I was struck hard by some lines I’ve heard hundreds of times:
Although they go forth weeping,
carrying the seed to be sown,
They shall come back rejoicing,
carrying their sheaves.
It’s meant to be a comforting, encouraging, rousing verse, stirring us to hope because the children of Jerusalem “are remembered by God.” Today I found it comforting because I recalled what a universal experience it is, to “go forth weeping, carrying the seed to be sown.”
Oh, how well we know about this. How well everyone who has ever worked has felt that sense of working and weeping, trudging in to the fields with your seeds and your tools, and also the burden of the sorrows of work itself.
There are so many sorrows that go along with work. That’s just how it is, so much of the time. There’s the sorrow of working when you’d much rather rest. The sorrow of working and knowing nobody appreciates it. The sorrow of working and feeling completely inadequate to the job.
There’s the sorrow of working and knowing you’re unlikely to be there to see the job completed. The sorrow of working and wondering if anything will come of your efforts, or if you’re just burying seeds in the dark, and that’s the last anyone will ever see of them. The sorrow of working and knowing someone else is likely to get the credit. The sorrow of working and knowing you need help, and knowing you’re unlikely to get it.
There’s the sorrow of working and wondering if you’re doing it right, or possibly doing the opposite of what you’re supposed to be doing. The sorrow of wondering if everything you do is going to be undone as soon as you let your guard down.
I was struck, as I say, by the verse in part just because it is so familiar to me. I’ve heard it so many times, in so many contexts, it suddenly hit home that its very familiarity means that it’s a universal experience. It’s not a sign that I’m defective or lazy or on the wrong track. This is just what work is like.
If work were always enjoyable and fulfilling, and we were always confident and and capable and always got immediately rewarded for our efforts, it wouldn’t be work at all; it would be recreation. But work — I mean the things we would never choose to do, but must do because of who we are — carries with it its burden of sorrow, confusion, uncertainty, guilt, resentment, fear, weariness, and grief. That’s just what work is like, much of the time. This is true for everybody.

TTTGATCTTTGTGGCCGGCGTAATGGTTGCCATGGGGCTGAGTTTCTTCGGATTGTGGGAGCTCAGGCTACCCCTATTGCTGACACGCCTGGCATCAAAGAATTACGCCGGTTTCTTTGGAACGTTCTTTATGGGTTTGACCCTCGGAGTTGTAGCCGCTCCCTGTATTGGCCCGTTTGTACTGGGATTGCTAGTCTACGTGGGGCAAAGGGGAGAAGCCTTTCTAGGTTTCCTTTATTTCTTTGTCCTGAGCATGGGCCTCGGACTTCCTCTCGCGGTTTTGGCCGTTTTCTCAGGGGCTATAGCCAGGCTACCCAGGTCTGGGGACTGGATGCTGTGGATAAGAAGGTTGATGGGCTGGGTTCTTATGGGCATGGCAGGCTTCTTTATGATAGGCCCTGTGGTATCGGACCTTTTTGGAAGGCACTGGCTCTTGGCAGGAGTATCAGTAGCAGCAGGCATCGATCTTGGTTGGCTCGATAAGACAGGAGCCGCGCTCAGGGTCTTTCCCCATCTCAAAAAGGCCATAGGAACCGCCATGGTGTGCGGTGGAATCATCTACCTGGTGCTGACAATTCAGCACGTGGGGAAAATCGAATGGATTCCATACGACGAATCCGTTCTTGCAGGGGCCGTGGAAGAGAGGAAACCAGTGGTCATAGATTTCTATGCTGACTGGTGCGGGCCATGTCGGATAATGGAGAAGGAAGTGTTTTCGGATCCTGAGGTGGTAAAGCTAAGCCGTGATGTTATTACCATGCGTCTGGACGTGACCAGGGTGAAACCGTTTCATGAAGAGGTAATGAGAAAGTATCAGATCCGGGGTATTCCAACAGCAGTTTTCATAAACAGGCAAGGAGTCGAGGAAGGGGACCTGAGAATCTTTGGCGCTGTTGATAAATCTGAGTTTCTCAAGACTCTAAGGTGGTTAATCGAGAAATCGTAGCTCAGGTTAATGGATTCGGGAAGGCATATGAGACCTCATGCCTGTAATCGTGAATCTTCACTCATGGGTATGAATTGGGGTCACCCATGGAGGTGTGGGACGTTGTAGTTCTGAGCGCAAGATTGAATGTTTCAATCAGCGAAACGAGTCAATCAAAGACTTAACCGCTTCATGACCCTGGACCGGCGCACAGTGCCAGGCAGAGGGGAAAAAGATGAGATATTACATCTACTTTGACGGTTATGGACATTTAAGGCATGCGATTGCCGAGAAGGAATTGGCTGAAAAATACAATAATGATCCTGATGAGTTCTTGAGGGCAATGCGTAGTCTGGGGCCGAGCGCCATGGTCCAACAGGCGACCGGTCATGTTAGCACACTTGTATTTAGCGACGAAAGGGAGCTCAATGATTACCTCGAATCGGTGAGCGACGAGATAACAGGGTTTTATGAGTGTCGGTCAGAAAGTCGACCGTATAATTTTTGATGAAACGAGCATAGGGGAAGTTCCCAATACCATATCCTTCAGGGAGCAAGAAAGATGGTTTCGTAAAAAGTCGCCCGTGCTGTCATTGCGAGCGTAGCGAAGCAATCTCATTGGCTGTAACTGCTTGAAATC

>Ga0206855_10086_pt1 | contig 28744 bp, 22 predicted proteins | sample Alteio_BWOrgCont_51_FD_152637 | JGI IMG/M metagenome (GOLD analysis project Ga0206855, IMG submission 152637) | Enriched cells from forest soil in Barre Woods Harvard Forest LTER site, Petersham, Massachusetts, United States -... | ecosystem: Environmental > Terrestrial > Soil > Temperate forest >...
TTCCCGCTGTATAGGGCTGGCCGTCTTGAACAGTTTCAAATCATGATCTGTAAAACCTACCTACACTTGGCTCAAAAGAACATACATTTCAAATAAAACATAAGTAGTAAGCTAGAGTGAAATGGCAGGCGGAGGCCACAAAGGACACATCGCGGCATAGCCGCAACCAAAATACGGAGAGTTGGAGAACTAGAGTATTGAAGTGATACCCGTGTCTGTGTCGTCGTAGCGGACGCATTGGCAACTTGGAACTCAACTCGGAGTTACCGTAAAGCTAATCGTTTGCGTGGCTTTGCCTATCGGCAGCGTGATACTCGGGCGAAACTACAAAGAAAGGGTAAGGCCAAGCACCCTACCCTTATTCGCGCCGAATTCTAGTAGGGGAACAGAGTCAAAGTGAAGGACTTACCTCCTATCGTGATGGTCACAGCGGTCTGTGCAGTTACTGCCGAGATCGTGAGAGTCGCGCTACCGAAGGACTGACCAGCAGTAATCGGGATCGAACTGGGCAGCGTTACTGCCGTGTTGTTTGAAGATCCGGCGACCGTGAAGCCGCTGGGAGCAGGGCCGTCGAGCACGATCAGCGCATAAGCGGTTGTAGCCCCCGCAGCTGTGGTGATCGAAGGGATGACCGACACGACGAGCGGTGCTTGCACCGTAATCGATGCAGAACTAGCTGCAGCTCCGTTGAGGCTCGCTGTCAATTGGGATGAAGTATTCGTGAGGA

And there’s more.
It’s also true for everybody that work brings with it rejoicing, eventually, most especially work that is done in Jesus’ name. And by that I mean any kind of work that you do because you must, and then when you pat the cold soil back into place over the dry little seed, you tell God, “This is now yours.”
I believe that kind of work will bring a harvest even when I can barely muster up the memory of how it feels to rejoice. I believe that “they shall come rejoicing, bringing in their sheaves” is a universal experience of joy, just as work is a universal experience of sorrow. And I believe that joy plays out in as many ways as work plays out in sorrow. I do remember. It has happened to me, and I believe it will happen again.
I believe because God is literally promising this to us. He couldn’t be more clear. As many kinds of sorrow as there are, there will be ten times more kinds of rejoicing, because that is what work is like, too: It’s the kind of thing that yields a harvest. Sorrow — the sorrow of work, and maybe all kinds of sorrow — yields a harvest. Sweat and tears water the ground for the harvest, because the earth is not always a grave. We know this. Things that are buried do not always stay that way.
God has promised this. Jesus has modeled this. He has told us so, over and over and over again. This is how we unite ourselves with him: Be willing to work. Be there for the burying, and there will be rejoicing.
But to get a harvest, you must work. To get a harvest, you must wait.